February 26, 2015

The 2015 Index of U.S. Military Strength

We enjoyed a very successful roll-out of our new project this week. Video of the event can be seen here. The Index is fully available here at a great website has been built for it; I hope you take the time to check it out.

One of the best commentaries I've read so far concerning the worrisome state of affairs of our security posture comes from Dan Goure, who wrote:
It is incontrovertible that U.S. military power and presence in the world is declining. The armed forces themselves are worn out, inadequately resourced and badly in need of modernization. Nor can there be any argument that threats to our security and that of our friends and allies are multiplying and growing bolder and even stronger. At the same time, according to blunt statements by senior defense officials, this nation is losing its military-technological edge. Yet, there has not been a diminution in the demands on U.S. military power.
The point to our Index is this: This U.S. is a global power but can only remain such if it acts accordingly, disciplines its spending habits, truly champions things it thinks are vitally important to its long-term interests, and prioritizes the use of its resources accordingly. It cannot remain fiscally viable as a spendthrift nation. It cannot maintain a strong, growing economy if it overly burdens it with excessive debt, suffocates innovation with government-imposed strictures, or loses access to materials and markets. But above all, it cannot remain a global power--the preeminent power--if it is militarily weak or even perceived as such. Military power isn't about dominating other countries by force. It is about deterring domination by others and stopping or overturning their domination if they are not deterred. Countries seek alliances with other countries whom they perceive to be powerful and they run from or exploit those they perceive to be weak. Little wonder Roosevelt cited an old African proverb about "big sticks" being necessary for diplomacy to work or that Reagan made "peace through strength" a central theme of his foreign policy. 

Gen James Mattis recently sounded a number of alarms in testimony before the Senate Armed Services Committee, adapted in an essay posted here. He prefaced his discussion of the importance of military capabilities and readiness with this:
The world is awash in change. The international order, so painstakingly put together by the greatest generation coming home from mankind’s bloodiest conflict, is under increasing stress. It was created with elements we take for granted: the United Nations, NATO, the Marshall Plan, Bretton Woods and more. The constructed order reflected the wisdom of those who recognized no nation lived as an island and we needed new ways to deal with challenges that for better or worse impacted all nations. Like it or not, today we are part of this larger world and must carry out our part. We cannot wait for problems to arrive here or it will be too late; rather we must remain strongly engaged in this complex world…The international order built on the state system is not self-sustaining. It demands tending by an America that leads wisely, standing unapologetically for the freedoms each of us in this room have enjoyed…While we recognize that we owe future generations the same freedoms we enjoy, the challenge lies in how to carry out our responsibility.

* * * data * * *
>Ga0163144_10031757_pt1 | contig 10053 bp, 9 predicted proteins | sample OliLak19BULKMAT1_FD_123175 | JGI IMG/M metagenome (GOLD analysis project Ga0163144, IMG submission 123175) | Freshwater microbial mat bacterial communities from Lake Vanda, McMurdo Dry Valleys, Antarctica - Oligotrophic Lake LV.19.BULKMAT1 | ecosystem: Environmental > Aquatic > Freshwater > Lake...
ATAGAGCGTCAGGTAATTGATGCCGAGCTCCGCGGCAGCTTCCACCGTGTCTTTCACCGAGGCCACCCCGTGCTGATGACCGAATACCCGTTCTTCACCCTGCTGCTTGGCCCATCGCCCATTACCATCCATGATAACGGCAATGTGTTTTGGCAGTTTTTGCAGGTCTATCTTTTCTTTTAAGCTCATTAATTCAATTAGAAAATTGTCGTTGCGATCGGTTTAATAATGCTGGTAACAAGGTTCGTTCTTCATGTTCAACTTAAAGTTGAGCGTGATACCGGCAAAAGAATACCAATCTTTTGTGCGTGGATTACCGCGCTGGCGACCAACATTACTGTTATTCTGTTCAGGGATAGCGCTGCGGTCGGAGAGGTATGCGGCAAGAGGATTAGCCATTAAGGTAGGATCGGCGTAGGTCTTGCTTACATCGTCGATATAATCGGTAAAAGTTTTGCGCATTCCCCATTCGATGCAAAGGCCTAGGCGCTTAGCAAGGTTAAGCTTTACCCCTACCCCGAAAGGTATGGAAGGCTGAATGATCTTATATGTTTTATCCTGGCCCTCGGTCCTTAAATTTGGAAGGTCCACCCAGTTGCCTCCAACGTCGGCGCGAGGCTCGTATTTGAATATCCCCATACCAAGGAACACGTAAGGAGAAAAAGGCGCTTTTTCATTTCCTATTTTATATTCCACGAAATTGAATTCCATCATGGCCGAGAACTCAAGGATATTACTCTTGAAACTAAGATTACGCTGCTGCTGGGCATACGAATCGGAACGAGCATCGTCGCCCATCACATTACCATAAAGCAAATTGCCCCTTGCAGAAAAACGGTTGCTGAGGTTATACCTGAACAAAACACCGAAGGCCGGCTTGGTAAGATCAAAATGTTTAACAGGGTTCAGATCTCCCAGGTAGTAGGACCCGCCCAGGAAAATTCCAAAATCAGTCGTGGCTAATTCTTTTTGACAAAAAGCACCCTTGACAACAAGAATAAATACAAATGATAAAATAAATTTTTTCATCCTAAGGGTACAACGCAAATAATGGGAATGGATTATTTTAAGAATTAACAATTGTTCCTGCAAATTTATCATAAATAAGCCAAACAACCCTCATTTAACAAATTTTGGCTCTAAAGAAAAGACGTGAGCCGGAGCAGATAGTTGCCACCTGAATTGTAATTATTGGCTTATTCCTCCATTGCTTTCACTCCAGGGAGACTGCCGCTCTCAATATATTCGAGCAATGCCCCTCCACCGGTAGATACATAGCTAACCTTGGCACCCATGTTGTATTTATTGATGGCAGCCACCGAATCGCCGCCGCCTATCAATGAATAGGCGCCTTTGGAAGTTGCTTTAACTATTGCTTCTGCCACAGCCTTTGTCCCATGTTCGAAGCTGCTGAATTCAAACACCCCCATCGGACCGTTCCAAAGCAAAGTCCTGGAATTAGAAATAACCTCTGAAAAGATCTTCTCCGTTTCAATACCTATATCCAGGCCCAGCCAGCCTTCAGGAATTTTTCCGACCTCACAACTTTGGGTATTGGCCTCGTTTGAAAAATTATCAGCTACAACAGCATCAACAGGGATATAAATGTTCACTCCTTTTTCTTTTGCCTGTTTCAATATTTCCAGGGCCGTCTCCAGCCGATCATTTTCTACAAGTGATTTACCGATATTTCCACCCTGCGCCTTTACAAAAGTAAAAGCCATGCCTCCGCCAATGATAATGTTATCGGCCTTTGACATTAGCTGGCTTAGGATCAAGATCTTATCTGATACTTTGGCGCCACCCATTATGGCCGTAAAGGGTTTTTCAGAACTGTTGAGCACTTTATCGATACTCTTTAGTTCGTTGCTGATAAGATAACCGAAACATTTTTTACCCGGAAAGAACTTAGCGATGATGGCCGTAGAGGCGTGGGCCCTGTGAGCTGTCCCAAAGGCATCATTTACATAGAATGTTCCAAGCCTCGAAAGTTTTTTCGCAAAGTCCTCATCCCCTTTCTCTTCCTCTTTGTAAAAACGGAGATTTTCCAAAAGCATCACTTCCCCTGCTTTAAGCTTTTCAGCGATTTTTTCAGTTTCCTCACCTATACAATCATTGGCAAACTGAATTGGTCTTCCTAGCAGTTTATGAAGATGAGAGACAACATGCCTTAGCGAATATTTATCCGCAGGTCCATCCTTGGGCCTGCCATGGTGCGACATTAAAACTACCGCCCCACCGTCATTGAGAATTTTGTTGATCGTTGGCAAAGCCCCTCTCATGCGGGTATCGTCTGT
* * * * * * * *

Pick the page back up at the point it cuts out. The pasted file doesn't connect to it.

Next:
As it now stands, our military forces are shrinking in size, losing the capacity necessary to be in many places at once or in sufficient numbers in any one place to protect America's interests. They are also aging, meaning the people and platforms that compose our military are being used more frequently, for longer periods, and without replacement in the near future. Simply put, our military is being worn out, a condition worsened by the impact of sequestration which is forcing the military Services to shed personnel--thus placing a greater burden on those that remain--to defer maintenance on equipment that increasingly needs it, and to delay the acquisition of new equipment intended to replace items being used up in current operations.

Unless things change in the very near future, unless our country reconsiders its priorities, disciplines itself, and determines to once again "carry out our responsibility" to lead and ensure the continuation of an international order that has benefited more people in more ways than at any other time in history, we will soon find that no one else can do so and will suffer the consequences for a very long time. It's that important.

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